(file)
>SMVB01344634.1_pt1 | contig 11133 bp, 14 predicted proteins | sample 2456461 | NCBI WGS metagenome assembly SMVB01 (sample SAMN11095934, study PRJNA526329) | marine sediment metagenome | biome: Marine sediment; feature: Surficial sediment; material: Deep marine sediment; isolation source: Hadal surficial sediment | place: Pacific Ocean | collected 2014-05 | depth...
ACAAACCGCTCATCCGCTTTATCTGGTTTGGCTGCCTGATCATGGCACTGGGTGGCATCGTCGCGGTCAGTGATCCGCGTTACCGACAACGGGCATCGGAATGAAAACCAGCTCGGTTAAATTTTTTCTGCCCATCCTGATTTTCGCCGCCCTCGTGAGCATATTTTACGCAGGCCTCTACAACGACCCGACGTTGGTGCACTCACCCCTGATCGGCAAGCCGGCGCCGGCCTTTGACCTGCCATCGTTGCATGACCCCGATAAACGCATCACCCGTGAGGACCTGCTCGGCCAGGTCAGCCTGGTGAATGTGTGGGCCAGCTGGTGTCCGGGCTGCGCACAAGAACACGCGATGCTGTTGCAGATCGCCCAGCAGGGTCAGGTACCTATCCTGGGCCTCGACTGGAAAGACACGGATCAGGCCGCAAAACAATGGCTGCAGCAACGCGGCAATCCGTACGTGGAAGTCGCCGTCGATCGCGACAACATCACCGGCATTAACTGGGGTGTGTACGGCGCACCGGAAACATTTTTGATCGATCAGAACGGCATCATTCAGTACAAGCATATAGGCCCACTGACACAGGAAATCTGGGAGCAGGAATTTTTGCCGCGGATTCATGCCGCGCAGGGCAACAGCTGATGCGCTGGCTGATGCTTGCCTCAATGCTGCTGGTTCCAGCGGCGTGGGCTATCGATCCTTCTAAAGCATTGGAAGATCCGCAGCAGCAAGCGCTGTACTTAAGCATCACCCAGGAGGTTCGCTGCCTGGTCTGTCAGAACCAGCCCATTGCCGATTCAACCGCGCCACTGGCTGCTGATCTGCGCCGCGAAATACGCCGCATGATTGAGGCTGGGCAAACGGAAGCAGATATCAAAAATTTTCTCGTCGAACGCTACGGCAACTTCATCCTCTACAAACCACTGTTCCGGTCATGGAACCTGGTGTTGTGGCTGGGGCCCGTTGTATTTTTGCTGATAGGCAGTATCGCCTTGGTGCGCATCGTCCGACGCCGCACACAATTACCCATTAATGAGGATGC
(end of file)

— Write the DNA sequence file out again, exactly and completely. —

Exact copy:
>SMVB01344634.1_pt1 | contig 11133 bp, 14 predicted proteins | sample 2456461 | NCBI WGS metagenome assembly SMVB01 (sample SAMN11095934, study PRJNA526329) | marine sediment metagenome | biome: Marine sediment; feature: Surficial sediment; material: Deep marine sediment; isolation source: Hadal surficial sediment | place: Pacific Ocean | collected 2014-05 | depth...
ACAAACCGCTCATCCGCTTTATCTGGTTTGGCTGCCTGATCATGGCACTGGGTGGCATCGTCGCGGTCAGTGATCCGCGTTACCGACAACGGGCATCGGAATGAAAACCAGCTCGGTTAAATTTTTTCTGCCCATCCTGATTTTCGCCGCCCTCGTGAGCATATTTTACGCAGGCCTCTACAACGACCCGACGTTGGTGCACTCACCCCTGATCGGCAAGCCGGCGCCGGCCTTTGACCTGCCATCGTTGCATGACCCCGATAAACGCATCACCCGTGAGGACCTGCTCGGCCAGGTCAGCCTGGTGAATGTGTGGGCCAGCTGGTGTCCGGGCTGCGCACAAGAACACGCGATGCTGTTGCAGATCGCCCAGCAGGGTCAGGTACCTATCCTGGGCCTCGACTGGAAAGACACGGATCAGGCCGCAAAACAATGGCTGCAGCAACGCGGCAATCCGTACGTGGAAGTCGCCGTCGATCGCGACAACATCACCGGCATTAACTGGGGTGTGTACGGCGCACCGGAAACATTTTTGATCGATCAGAACGGCATCATTCAGTACAAGCATATAGGCCCACTGACACAGGAAATCTGGGAGCAGGAATTTTTGCCGCGGATTCATGCCGCGCAGGGCAACAGCTGATGCGCTGGCTGATGCTTGCCTCAATGCTGCTGGTTCCAGCGGCGTGGGCTATCGATCCTTCTAAAGCATTGGAAGATCCGCAGCAGCAAGCGCTGTACTTAAGCATCACCCAGGAGGTTCGCTGCCTGGTCTGTCAGAACCAGCCCATTGCCGATTCAACCGCGCCACTGGCTGCTGATCTGCGCCGCGAAATACGCCGCATGATTGAGGCTGGGCAAACGGAAGCAGATATCAAAAATTTTCTCGTCGAACGCTACGGCAACTTCATCCTCTACAAACCACTGTTCCGGTCATGGAACCTGGTGTTGTGGCTGGGGCCCGTTGTATTTTTGCTGATAGGCAGTATCGCCTTGGTGCGCATCGTCCGACGCCGCACACAATTACCCATTAATGAGGATGC